Recommended *** If Gaston Leroux’s novel, Phantom of the Opera, were set in a more pedestrian context within the city of Chicago, it would have to take place at “The Athenaeum Theatre.” The building is now over a hundred years old, and is the longest continuous running off-loop theatre. It has five performing spaces, including an elegant theatre that seats nearly 1,000 people, and many mysterious hallways and rooms that no longer appear to be in constant use. The theatre’s eeriness alone is well worth a trip. I attended “Owners” by British playwright Caryl Churchill in one the smaller studio theatres, but on a stage which, because it revolved, proved very flexible for a play which is set in four different places.
We are introduced to a cockney butcher, Clegg (Matt Castellvi) and the chronically suicidal Worsley (Christopher James Ash): his friend and wife Marion’s (Brynne Bernard) employee. In Clegg’s butcher shop in East London, they discuss Worsley’s various suicide attempts which are extremely serious and almost certainly genuine, if comically unsuccessful, and Worsley’s squeamishness about slaughtered meat which Clegg notes is entirely appropriate in the “fairer sex” but not in a man. Worsley is sent by Marion to persuade some of her new tenants, Alec (Matt Browning), Lisa (Abbey Smith) and their family, to move out of a building she has purchased. It seems as though she and Clegg both had a now long-dissolved friendship with Lisa and Alec. When they reunite, various parties begin adulterous relationships, Marion deceives Lisa into giving up her child, and Clegg decides that he wants to murder her wife because of her success and failure to depend upon and worship him, “as she swore before God to do,” so he turns to Worsley: his friend obsessed with death.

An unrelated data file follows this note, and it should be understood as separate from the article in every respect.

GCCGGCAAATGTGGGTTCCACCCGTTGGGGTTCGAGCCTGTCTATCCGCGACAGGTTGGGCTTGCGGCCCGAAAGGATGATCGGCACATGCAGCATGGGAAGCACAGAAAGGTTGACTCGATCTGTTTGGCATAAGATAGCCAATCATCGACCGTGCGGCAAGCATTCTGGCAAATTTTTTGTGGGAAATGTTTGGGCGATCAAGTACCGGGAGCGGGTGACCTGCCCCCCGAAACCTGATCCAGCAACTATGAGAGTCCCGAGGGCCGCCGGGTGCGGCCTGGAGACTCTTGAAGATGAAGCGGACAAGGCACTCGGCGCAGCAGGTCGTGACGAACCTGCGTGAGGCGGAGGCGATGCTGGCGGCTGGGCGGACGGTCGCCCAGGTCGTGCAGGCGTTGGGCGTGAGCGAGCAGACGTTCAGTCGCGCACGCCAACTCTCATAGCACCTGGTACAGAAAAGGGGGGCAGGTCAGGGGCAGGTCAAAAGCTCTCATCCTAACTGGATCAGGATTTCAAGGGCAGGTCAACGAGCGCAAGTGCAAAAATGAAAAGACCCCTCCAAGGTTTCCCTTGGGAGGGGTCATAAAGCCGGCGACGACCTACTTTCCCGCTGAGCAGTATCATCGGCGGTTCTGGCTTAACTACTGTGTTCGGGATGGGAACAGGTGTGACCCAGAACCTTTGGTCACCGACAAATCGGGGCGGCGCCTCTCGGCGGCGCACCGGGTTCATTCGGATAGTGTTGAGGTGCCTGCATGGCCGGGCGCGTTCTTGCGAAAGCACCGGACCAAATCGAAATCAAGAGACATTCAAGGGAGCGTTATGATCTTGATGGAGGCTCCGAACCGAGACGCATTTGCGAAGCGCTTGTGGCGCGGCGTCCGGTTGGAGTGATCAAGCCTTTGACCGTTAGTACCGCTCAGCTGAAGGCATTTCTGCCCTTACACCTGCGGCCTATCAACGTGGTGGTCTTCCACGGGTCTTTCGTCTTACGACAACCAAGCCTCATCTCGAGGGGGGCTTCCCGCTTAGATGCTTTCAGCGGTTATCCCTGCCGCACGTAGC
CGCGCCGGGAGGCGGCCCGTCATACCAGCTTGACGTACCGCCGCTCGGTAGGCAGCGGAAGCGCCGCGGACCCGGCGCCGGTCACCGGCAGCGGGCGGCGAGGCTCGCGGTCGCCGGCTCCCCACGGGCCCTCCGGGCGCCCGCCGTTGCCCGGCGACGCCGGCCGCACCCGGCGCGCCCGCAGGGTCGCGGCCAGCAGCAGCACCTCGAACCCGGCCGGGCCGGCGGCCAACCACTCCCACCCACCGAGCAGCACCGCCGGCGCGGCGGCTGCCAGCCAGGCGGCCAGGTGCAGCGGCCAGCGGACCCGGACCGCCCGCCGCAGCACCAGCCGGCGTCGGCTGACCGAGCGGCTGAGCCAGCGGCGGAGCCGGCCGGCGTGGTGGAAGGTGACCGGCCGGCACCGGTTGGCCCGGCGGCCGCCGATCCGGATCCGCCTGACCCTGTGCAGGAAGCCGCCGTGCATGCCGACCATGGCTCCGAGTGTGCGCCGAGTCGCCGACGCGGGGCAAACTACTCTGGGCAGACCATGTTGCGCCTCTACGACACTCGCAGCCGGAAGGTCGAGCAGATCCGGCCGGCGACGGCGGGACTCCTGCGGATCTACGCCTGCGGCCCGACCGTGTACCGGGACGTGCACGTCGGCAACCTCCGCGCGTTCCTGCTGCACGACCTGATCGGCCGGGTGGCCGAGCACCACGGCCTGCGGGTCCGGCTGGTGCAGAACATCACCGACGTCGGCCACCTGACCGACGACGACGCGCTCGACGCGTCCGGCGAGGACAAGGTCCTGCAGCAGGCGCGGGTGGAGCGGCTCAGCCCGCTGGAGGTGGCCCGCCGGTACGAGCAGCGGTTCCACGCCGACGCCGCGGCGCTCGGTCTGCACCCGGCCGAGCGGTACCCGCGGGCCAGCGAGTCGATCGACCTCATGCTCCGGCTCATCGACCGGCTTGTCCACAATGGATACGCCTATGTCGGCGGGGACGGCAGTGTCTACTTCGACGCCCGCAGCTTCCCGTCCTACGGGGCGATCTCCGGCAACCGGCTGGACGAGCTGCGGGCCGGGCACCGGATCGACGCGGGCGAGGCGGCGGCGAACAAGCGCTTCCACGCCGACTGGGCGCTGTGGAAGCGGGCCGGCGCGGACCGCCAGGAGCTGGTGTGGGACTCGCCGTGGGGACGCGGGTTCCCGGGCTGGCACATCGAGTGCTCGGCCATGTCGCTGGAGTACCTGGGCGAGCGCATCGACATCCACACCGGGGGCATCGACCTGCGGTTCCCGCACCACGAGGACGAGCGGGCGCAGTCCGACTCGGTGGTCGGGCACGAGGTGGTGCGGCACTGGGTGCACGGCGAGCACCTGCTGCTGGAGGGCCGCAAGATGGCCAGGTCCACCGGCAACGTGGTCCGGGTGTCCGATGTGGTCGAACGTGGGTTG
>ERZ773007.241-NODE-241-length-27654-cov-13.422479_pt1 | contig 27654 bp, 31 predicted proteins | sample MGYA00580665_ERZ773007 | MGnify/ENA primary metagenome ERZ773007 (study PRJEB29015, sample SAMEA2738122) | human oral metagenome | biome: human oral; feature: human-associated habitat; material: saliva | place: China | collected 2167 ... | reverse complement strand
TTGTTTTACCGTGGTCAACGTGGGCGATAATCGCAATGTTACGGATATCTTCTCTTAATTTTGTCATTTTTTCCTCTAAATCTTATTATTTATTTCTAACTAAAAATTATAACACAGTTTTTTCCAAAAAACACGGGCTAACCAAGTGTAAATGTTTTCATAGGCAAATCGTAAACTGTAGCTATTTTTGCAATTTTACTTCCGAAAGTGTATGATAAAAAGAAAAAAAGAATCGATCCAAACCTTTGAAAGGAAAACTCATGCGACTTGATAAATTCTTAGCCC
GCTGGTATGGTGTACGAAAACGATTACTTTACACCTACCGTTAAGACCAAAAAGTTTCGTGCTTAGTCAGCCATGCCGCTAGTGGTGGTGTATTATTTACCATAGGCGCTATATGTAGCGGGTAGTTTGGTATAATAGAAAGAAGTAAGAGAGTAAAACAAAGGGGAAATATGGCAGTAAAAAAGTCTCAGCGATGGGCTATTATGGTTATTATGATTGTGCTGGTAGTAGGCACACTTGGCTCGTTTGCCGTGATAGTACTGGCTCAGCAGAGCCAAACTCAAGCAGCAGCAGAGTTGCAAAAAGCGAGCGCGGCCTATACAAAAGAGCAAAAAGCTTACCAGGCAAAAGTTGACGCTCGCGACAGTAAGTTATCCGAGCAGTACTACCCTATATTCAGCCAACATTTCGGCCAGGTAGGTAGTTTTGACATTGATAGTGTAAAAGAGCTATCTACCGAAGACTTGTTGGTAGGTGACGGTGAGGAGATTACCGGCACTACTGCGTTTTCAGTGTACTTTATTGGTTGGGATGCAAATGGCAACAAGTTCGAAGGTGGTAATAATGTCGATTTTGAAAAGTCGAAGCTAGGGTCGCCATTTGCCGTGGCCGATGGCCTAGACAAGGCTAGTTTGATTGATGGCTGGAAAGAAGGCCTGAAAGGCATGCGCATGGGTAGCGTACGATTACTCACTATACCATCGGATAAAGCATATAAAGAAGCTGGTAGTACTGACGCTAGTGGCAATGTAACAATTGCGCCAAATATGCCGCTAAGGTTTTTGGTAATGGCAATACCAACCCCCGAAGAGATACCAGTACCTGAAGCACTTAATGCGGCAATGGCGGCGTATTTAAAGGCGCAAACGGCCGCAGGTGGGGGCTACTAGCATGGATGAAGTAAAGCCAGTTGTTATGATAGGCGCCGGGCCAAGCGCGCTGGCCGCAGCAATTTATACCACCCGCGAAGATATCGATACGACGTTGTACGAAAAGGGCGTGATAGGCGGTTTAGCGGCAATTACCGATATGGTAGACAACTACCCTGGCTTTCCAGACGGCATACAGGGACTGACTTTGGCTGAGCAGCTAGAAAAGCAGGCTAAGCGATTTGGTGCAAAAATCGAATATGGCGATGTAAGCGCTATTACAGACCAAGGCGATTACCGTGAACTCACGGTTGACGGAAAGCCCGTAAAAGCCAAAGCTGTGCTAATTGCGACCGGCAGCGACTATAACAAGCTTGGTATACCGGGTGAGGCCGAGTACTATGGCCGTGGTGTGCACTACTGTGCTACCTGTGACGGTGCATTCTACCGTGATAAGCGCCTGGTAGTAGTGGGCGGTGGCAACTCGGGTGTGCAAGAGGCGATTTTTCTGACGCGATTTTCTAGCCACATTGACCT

Near the beginning, when Worsley first pays a visit to Lisa, she is frantic expecting another baby, but Alec is stuck in a Zen-like and does not seem to care. At least, we are to assume it is Zen-like from the Zen epigram that Churchill includes in her script and which appears in our program. Likewise, I assume that Marion’s ruthless pursuit of material wealth and worldly success is supposed to be attributed to her Christian background when she exclaims “Onward, Christian soldiers, marching as if to war” (also included as an epigram to the play) and asks “Doesn’t evolution say the same thing?” Personally, I’ve never found Western and Eastern theology to be so diametrically opposed. Compassion, not indifference, to the suffering of others set The Buddha on the path to Enlightenment, and there are certain Western sacred text, such as The Hebrew Bible, The New Testament, and The Holy Qur’an, that condemn the pursuit of material and worldly success, especially when in it is obtained at the expense of others. Nor do I understand what Ms. Churchill is trying to say about gender. Marion, the successful and independent woman, is neither sympathetic, nor moral (almost all the successful and independent women I know are) while Lisa, who yearns for a life based in more traditional gender roles, is both, at least more so than Marion, and Clegg’s character is simply ridiculous. I know some very misogynist men, but none of them would openly admit that they see the obligations within context of a traditional Christian, and yes patriarchal, marriage, as a one-way street (Even if that is how they almost always behave). Nor would any of them kill a dog that adored them for momentary disobedience, and find such satisfaction in it that they would ask their suicidal friend to kill their wife.